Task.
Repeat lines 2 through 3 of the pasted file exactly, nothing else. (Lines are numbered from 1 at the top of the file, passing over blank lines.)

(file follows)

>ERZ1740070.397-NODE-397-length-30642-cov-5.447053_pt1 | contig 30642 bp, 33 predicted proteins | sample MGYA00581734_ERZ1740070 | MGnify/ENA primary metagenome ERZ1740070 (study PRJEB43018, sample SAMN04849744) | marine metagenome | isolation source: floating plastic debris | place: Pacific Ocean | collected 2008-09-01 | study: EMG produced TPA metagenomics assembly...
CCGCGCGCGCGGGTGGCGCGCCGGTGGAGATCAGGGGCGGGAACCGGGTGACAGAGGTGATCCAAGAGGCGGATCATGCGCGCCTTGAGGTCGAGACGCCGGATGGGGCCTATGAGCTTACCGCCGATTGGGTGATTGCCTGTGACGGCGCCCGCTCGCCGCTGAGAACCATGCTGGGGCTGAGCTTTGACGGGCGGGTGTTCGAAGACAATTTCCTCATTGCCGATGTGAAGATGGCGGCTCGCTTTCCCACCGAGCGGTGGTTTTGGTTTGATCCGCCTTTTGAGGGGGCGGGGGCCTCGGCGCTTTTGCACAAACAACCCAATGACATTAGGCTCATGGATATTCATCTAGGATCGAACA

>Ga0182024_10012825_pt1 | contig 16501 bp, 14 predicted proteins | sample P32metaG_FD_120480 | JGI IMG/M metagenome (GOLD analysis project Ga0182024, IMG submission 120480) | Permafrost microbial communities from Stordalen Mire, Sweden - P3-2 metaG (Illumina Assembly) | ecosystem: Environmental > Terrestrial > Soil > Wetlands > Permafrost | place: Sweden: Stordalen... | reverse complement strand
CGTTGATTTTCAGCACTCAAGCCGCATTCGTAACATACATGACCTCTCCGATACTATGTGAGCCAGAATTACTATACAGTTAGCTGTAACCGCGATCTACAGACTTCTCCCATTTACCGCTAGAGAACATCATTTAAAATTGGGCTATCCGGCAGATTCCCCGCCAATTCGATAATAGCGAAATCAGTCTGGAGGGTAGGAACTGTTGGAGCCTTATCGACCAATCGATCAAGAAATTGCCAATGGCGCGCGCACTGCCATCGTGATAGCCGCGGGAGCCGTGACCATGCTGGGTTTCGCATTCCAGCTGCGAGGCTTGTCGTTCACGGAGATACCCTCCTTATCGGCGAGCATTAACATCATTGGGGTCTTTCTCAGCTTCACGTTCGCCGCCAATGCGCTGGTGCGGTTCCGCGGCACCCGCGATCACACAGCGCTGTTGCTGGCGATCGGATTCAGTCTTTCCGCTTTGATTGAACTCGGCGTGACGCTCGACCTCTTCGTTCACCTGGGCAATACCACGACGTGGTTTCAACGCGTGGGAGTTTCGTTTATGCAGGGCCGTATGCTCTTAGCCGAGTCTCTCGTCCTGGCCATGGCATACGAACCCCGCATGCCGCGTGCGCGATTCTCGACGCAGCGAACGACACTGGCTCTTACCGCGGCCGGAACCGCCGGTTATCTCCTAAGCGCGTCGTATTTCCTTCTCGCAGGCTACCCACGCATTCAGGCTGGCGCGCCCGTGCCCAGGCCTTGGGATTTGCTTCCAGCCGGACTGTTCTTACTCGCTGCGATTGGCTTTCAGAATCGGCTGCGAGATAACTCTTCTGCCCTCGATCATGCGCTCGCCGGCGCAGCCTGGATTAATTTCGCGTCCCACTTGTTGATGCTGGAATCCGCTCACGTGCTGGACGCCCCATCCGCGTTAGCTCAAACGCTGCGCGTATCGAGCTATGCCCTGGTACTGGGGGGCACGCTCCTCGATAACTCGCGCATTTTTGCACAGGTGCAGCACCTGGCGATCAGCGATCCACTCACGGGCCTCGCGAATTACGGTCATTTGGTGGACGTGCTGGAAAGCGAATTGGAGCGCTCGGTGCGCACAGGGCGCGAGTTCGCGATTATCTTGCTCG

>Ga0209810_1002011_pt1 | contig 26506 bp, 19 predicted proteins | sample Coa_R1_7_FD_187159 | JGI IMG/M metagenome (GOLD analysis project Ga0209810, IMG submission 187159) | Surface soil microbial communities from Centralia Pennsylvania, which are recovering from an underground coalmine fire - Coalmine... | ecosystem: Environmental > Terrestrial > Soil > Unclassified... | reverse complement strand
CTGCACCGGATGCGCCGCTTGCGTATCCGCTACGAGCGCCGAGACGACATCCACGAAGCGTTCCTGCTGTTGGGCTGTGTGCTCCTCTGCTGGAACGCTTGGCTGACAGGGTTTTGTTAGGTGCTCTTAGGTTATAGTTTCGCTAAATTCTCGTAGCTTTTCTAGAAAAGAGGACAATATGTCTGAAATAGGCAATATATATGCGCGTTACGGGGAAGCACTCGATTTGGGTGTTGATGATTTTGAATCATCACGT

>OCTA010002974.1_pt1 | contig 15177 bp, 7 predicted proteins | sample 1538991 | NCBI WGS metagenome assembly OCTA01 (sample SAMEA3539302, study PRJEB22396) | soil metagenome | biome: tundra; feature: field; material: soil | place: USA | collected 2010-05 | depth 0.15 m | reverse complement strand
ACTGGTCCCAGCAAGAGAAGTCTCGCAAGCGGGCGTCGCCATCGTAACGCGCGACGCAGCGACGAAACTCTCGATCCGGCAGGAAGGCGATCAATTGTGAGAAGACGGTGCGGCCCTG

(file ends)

CCGCGCGCGCGGGTGGCGCGCCGGTGGAGATCAGGGGCGGGAACCGGGTGACAGAGGTGATCCAAGAGGCGGATCATGCGCGCCTTGAGGTCGAGACGCCGGATGGGGCCTATGAGCTTACCGCCGATTGGGTGATTGCCTGTGACGGCGCCCGCTCGCCGCTGAGAACCATGCTGGGGCTGAGCTTTGACGGGCGGGTGTTCGAAGACAATTTCCTCATTGCCGATGTGAAGATGGCGGCTCGCTTTCCCACCGAGCGGTGGTTTTGGTTTGATCCGCCTTTTGAGGGGGCGGGGGCCTCGGCGCTTTTGCACAAACAACCCAATGACATTAGGCTCATGGATATTCATCTAGGATCGAACA

>Ga0182024_10012825_pt1 | contig 16501 bp, 14 predicted proteins | sample P32metaG_FD_120480 | JGI IMG/M metagenome (GOLD analysis project Ga0182024, IMG submission 120480) | Permafrost microbial communities from Stordalen Mire, Sweden - P3-2 metaG (Illumina Assembly) | ecosystem: Environmental > Terrestrial > Soil > Wetlands > Permafrost | place: Sweden: Stordalen... | reverse complement strand